Related Article: The Future of Work: Freelancing Goes From Rags to Riches

Stop Taking Freelancers For Granted

Fueled by an almost constant innovation of technology, combined with rapidly changing lifestyles and values, the freelance world is growing at a record speed, outpacing the progress seen in conventional markets. In 2014, a study found that no less than 53 million Americans were freelancing, and by 2020, experts estimate that 40 percent of workers will be earning their money online—and why not?

The world that we live in today allows businesses to access incredible, specific talent regardless of where the organization is—or the currency that they transact in. Indeed, freelancers are no longer a temporary option addressed in case of an emergency—they are an opportunity for companies to reach across the furthest corners of the earth to collect the most effective and skilled workers.

The freelance economy as it exists today is not about accessing "temporary" and convenient labor—instead, these independent workers are experienced, strategic, and professional members of the B2B workforce.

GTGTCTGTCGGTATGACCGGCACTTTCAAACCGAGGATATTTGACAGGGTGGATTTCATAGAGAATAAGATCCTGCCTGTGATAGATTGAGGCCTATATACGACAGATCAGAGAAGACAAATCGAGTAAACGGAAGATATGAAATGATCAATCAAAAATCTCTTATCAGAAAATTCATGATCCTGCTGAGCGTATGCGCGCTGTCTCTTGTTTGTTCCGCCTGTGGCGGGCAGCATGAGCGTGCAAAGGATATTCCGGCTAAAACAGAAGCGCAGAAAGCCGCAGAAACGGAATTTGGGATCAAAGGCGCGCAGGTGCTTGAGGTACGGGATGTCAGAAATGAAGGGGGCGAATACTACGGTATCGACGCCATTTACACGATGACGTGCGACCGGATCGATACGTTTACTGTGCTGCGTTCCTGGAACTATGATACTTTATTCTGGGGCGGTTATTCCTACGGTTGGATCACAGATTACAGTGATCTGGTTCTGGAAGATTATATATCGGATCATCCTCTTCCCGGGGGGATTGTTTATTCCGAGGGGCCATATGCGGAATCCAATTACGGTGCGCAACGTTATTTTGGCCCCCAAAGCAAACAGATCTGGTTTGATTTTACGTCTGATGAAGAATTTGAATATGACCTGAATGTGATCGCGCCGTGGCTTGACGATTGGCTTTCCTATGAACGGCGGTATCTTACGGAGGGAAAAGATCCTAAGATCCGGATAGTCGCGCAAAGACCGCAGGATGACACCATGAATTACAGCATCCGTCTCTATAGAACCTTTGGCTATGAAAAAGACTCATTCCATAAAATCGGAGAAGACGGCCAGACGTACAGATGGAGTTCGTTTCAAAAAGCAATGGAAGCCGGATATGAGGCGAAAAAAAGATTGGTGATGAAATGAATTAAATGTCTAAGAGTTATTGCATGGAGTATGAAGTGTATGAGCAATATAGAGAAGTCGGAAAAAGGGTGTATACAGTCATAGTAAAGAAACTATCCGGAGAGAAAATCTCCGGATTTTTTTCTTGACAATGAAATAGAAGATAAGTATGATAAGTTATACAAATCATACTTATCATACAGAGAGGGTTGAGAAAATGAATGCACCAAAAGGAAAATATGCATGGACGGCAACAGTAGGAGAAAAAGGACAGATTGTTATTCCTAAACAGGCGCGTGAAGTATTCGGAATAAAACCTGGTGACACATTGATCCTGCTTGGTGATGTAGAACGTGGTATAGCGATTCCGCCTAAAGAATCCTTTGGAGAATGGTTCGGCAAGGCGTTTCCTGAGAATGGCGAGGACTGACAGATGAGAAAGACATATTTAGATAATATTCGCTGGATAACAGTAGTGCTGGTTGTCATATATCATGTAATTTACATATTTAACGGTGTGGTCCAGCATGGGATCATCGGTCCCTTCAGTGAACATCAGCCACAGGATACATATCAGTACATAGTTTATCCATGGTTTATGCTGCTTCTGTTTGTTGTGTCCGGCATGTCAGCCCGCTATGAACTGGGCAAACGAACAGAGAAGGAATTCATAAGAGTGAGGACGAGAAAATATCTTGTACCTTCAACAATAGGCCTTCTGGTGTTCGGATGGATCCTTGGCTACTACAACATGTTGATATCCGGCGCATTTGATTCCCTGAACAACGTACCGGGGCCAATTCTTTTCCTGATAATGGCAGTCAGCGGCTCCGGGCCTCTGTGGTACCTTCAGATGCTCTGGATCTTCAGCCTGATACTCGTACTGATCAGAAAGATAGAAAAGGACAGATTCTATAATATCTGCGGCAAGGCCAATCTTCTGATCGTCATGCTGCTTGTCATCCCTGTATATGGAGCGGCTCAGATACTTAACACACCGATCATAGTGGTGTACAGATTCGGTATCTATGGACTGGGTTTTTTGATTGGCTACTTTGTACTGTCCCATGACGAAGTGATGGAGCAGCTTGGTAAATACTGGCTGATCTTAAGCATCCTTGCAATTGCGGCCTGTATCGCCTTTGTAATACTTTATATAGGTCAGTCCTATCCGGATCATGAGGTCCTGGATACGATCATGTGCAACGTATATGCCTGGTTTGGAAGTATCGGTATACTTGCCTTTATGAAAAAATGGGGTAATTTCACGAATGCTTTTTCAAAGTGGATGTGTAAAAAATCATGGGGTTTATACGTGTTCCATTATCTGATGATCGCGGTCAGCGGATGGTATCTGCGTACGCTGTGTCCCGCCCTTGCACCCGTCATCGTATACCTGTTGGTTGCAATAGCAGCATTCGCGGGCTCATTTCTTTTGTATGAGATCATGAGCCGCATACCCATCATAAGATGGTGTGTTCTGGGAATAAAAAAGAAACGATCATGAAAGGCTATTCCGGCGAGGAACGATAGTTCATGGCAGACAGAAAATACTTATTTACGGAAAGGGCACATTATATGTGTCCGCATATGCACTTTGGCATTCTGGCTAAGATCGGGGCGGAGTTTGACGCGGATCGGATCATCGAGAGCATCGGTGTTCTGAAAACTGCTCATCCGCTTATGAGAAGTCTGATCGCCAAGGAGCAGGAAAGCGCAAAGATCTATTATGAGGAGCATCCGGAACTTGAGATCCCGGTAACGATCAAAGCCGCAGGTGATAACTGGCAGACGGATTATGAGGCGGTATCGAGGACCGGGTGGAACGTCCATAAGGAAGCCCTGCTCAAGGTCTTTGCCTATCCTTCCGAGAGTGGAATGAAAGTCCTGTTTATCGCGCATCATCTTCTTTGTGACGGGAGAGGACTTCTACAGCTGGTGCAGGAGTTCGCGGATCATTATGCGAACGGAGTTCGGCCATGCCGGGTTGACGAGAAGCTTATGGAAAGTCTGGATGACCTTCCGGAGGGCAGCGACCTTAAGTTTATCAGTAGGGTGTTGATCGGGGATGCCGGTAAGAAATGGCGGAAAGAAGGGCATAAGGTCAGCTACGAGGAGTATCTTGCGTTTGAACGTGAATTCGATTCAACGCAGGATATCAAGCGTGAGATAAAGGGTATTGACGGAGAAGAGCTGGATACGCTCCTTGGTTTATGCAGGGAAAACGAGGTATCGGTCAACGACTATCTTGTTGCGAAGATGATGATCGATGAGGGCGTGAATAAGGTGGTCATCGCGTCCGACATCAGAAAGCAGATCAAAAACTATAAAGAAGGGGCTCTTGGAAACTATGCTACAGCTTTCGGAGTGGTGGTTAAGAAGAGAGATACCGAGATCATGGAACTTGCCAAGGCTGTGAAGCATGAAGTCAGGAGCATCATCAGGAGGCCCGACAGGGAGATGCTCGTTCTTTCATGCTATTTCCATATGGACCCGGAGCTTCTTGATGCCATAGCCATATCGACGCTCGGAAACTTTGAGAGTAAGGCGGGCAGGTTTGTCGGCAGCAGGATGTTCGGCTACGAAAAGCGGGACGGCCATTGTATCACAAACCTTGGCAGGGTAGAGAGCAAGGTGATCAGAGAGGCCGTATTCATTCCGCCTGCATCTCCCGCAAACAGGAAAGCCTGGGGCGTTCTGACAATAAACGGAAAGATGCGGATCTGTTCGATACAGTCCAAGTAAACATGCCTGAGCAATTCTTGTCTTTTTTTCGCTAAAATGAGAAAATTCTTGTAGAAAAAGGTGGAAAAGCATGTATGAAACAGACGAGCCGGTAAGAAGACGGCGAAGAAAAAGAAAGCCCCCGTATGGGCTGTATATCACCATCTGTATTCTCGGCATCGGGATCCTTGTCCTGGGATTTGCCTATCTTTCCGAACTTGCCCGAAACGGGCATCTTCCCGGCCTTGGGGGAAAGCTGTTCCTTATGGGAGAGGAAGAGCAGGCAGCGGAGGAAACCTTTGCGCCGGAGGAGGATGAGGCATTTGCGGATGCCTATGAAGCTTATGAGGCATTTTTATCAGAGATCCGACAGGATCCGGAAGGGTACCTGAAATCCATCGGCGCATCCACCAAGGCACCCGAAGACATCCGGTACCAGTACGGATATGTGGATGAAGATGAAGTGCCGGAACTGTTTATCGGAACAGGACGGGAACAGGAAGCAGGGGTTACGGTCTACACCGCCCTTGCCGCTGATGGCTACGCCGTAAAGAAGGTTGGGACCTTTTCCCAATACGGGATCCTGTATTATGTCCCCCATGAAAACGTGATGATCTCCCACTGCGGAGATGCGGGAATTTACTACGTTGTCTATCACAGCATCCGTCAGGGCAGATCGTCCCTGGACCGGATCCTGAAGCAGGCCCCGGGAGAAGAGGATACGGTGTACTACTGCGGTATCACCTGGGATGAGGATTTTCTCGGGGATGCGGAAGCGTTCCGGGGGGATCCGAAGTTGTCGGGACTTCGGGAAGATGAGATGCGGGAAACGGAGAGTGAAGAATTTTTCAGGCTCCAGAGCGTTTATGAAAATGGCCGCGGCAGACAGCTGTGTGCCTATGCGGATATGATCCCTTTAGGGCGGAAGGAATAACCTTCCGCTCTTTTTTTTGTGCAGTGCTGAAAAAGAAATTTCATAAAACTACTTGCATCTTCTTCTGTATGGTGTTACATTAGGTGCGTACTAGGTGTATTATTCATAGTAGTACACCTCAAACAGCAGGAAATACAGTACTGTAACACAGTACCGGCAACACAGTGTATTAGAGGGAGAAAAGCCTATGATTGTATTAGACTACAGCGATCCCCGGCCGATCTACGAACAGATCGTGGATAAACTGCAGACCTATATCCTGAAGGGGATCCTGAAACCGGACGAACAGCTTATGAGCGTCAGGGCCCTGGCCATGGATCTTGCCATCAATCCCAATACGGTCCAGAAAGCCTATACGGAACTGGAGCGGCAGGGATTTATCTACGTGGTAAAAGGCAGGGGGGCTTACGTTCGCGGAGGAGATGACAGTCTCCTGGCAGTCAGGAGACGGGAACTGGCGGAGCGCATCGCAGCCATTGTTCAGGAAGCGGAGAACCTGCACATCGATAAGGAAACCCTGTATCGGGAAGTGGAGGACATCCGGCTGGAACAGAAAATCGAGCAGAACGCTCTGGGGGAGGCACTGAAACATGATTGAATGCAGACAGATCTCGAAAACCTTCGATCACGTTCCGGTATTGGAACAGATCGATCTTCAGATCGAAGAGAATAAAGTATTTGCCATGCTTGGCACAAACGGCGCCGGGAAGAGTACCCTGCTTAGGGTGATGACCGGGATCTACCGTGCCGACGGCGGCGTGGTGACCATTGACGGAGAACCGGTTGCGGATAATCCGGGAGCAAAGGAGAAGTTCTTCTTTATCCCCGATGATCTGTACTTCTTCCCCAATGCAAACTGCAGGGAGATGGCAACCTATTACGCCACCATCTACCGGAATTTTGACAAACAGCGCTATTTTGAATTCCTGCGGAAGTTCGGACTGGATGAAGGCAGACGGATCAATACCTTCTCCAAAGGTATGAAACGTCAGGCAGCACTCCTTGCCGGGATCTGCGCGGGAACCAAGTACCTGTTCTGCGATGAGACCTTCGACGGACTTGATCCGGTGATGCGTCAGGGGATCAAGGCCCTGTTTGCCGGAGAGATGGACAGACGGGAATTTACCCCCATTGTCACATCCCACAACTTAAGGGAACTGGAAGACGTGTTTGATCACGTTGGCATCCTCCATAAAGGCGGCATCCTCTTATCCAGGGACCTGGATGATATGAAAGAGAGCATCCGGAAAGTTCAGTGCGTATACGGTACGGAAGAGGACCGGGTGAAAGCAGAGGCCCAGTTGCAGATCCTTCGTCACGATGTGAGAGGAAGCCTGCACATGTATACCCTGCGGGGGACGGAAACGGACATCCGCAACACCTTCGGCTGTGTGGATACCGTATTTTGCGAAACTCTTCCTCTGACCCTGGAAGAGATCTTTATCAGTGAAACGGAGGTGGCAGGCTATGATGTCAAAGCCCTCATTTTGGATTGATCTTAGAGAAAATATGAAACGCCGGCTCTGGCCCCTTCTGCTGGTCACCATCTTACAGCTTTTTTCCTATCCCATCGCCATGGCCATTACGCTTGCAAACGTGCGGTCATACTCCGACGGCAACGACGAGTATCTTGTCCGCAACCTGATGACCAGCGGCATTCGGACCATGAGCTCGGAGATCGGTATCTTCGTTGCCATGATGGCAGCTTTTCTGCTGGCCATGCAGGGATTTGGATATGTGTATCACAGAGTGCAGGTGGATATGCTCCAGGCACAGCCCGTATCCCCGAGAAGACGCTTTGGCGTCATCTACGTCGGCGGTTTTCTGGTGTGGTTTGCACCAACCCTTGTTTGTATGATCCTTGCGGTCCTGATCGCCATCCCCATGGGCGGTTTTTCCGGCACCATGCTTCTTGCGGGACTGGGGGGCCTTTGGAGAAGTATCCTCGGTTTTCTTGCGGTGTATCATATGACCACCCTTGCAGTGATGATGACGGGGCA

Companies that can embrace this transformation should reap the rewards associated with exceptional work from a steady stream of highly-skilled professionals.

On the other hand, those left behind are bound to suffer. With the delays and costs associated with hiring full-time staff constantly rising, and the fact that the top talent in the industry often refuses to take part in the common 9-to-5 business day, old fashioned companies will lose their edge, fast.

Related Article: Should Freelancers Form a Business Entity?

The Real Modern Day B2B Workforce

Now that so many workers are officially adopting the route of self-employment, large enterprises in the B2B industry must consider at least branching into a hybrid workforce which includes both freelance, and full-time teams.

Employee loyalty is changing in the world today, as talented individuals are more interested in finding a place where they can show their skills. Today, freelancers are the preferred solution for many businesses, allowing companies to achieve enviable levels of talent, and respond to specialist briefs that they may not have been able to achieve otherwise.